Sunday, January 31, 2010

Roseanna, by Maj Sjöwall & Per Wahlöö

(pb; 1965: first book in the Martin Beck Police Mysteries. Translated from the Swedish by Lois Roth.)

From the back cover:

"On a July afternoon, the body of a young woman is dredged from Sweden's beautiful Lake Vättern. Three weeks later, all that Police Inspector Martin Beck knows is that her name is Roseanna, that she came from Lincoln, Nebraska, and that she could have been strangled by any one of eighty-five people. As the melancholic Beck narrows down the list of likely suspects, he is drawn increasingly to the enigma of the victim, a free-spirited traveler with a penchant for the casual sexual encounter, and to the psychopathology of a murderer with a distinctive -- indeed, terrifying -- sense of propriety."

Review:

Solid, tautly-penned police procedural that thrills with its spare descriptions of Beck and his fellow cops as they slowly piece together what happened to Roseanna McGraw, a visiting American who had a fatal encounter with a murderer. Despite the authors' acknowledgements of time passing, their writing is quick, days passing in as little as two sentences, months experienced in a paragraph.

The tone of the novel is melancholic, steeped in mundane but telling details and moods; excellent authors that they are, Sjöwall and Wahlöö make this work for their narrative, as they steadily increase the tension of the tale for an emotionally-explosive, exciting finish.

Excellent novel, this. Promising start to the Martin Beck Police Mysteries.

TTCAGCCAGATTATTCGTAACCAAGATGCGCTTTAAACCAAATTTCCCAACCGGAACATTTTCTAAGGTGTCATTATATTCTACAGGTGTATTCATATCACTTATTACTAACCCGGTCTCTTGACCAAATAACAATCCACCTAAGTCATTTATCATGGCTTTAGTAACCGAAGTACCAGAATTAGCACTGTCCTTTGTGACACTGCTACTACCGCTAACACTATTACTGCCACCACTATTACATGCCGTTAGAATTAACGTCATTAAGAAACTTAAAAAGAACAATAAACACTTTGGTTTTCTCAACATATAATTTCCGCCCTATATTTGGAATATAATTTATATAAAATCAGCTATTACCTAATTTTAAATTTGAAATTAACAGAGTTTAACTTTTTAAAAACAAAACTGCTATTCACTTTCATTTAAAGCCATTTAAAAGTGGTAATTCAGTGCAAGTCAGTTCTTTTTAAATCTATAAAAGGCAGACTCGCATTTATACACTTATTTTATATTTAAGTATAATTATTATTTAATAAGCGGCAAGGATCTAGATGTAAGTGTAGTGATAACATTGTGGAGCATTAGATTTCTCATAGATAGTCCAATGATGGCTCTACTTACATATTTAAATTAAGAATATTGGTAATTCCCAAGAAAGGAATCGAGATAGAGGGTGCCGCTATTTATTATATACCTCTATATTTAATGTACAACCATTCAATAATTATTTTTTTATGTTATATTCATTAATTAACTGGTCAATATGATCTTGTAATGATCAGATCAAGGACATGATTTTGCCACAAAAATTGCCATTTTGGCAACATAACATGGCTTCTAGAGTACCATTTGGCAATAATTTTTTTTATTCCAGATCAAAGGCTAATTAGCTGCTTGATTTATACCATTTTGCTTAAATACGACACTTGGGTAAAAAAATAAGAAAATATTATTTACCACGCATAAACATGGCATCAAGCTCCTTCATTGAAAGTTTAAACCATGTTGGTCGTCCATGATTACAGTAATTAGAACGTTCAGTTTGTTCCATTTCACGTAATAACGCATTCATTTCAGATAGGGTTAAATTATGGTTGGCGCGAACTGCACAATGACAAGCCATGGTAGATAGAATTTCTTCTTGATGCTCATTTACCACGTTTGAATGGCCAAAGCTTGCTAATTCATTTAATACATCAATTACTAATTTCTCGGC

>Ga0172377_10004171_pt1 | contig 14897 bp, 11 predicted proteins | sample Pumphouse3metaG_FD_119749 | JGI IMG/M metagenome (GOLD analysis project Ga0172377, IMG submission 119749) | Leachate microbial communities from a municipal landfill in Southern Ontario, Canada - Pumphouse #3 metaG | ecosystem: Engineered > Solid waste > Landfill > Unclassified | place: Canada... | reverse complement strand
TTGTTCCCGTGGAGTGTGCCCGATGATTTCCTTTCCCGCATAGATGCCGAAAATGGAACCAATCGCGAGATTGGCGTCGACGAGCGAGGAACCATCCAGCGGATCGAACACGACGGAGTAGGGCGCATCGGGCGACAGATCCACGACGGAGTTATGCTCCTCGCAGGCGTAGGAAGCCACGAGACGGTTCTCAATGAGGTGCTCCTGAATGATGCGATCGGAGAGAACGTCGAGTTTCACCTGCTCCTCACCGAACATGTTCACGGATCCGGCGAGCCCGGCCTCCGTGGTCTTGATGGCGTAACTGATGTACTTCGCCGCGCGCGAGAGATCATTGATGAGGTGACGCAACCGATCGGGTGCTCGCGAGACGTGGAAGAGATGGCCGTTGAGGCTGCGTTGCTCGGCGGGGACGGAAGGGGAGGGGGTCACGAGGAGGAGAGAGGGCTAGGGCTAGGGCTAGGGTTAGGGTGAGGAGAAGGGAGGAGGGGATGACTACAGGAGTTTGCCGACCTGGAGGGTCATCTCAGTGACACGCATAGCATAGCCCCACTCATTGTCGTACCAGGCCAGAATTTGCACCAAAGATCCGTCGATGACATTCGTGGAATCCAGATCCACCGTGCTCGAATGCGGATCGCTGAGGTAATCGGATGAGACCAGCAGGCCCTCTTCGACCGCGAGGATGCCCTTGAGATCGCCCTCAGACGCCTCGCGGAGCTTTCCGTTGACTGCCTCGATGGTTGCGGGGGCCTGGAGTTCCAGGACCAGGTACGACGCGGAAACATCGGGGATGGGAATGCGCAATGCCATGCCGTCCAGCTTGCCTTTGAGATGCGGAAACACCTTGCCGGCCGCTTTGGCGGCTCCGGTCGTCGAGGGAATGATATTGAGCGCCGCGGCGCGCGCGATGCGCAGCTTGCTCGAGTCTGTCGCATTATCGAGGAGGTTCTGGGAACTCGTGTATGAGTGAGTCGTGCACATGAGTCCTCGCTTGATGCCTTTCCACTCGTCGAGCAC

Followed by The Man Who Went Up In Smoke.

#

Two movies resulted from Roseanna.

The original Roseanna was released in Sweden on August 14, 1967.

Keve Hjelm played Martin Beck. Tor Isedal played Gunnar Ahlberg. Gio Petré played Roseanna. Michael Tolan played Elmer B. Kafka. Kersten Tidelius played Sonja Hansson. Leif Liljeroth played Stenström. Mona Malm played Siv Lundberg. Hans Ernback played Folke Bengtsson.

Hans Abramson scripted and directed the film.

#

The filmed-out-of-series-order remake was released on video in Sweden on October 6, 1993.

Gösta Ekman reprised his role of Martin Beck. Kjell Bergqvist reprised his role of Lennart Kollberg. Rolf Lassgård reprised his role of Gunvald Larsson. Jonas Falk reprised his role of Stig Åke Malm. Ing-Marie Carlsson reprised her role of Gun Kollberg. Bernt Ström reprised his role of Einar Rönn. Niklas Hjulström reprised his role of Skacke.

Ingvar Andersson reprised his role of Per Månsson. Lena Nilsson reprised her role of Åsa Thorell. Torgny Anderberg reprised his role of Evald Hammar. Anita Ekström, this time credited, reprised her role of Inga Beck. Birger Österberg reprised his role of Kvant. P.G. Hylén reprised his role of Kristiansson.

Daniel Alfredson directed the film from a script he co-wrote with book co-author Maj Sjöwall, Jonas Cornell, Rainer Berg and Beate Langmaack.

Thursday, January 28, 2010

Queer, by William S. Burroughs

(pb; 1985: sequel to Junky)

Review:

Queer was written shortly after the publication of its source novel, but Queer wasn't published until almost thirty years later. Publishers weren't interested in it, "although Junky sold well" (by publishing standards).

Queer picks up where Junky left off.

Lee now lives in Mexico, where his G.I. Bill money keeps him financially afloat, floating between local bars, hoping to score junk (but largely not succeeding) and securing companionship (carnal or otherwise). He's lonely, but he can't return to America, where a long prison stretch (stemming from drug charges detailed in Junky) awaits.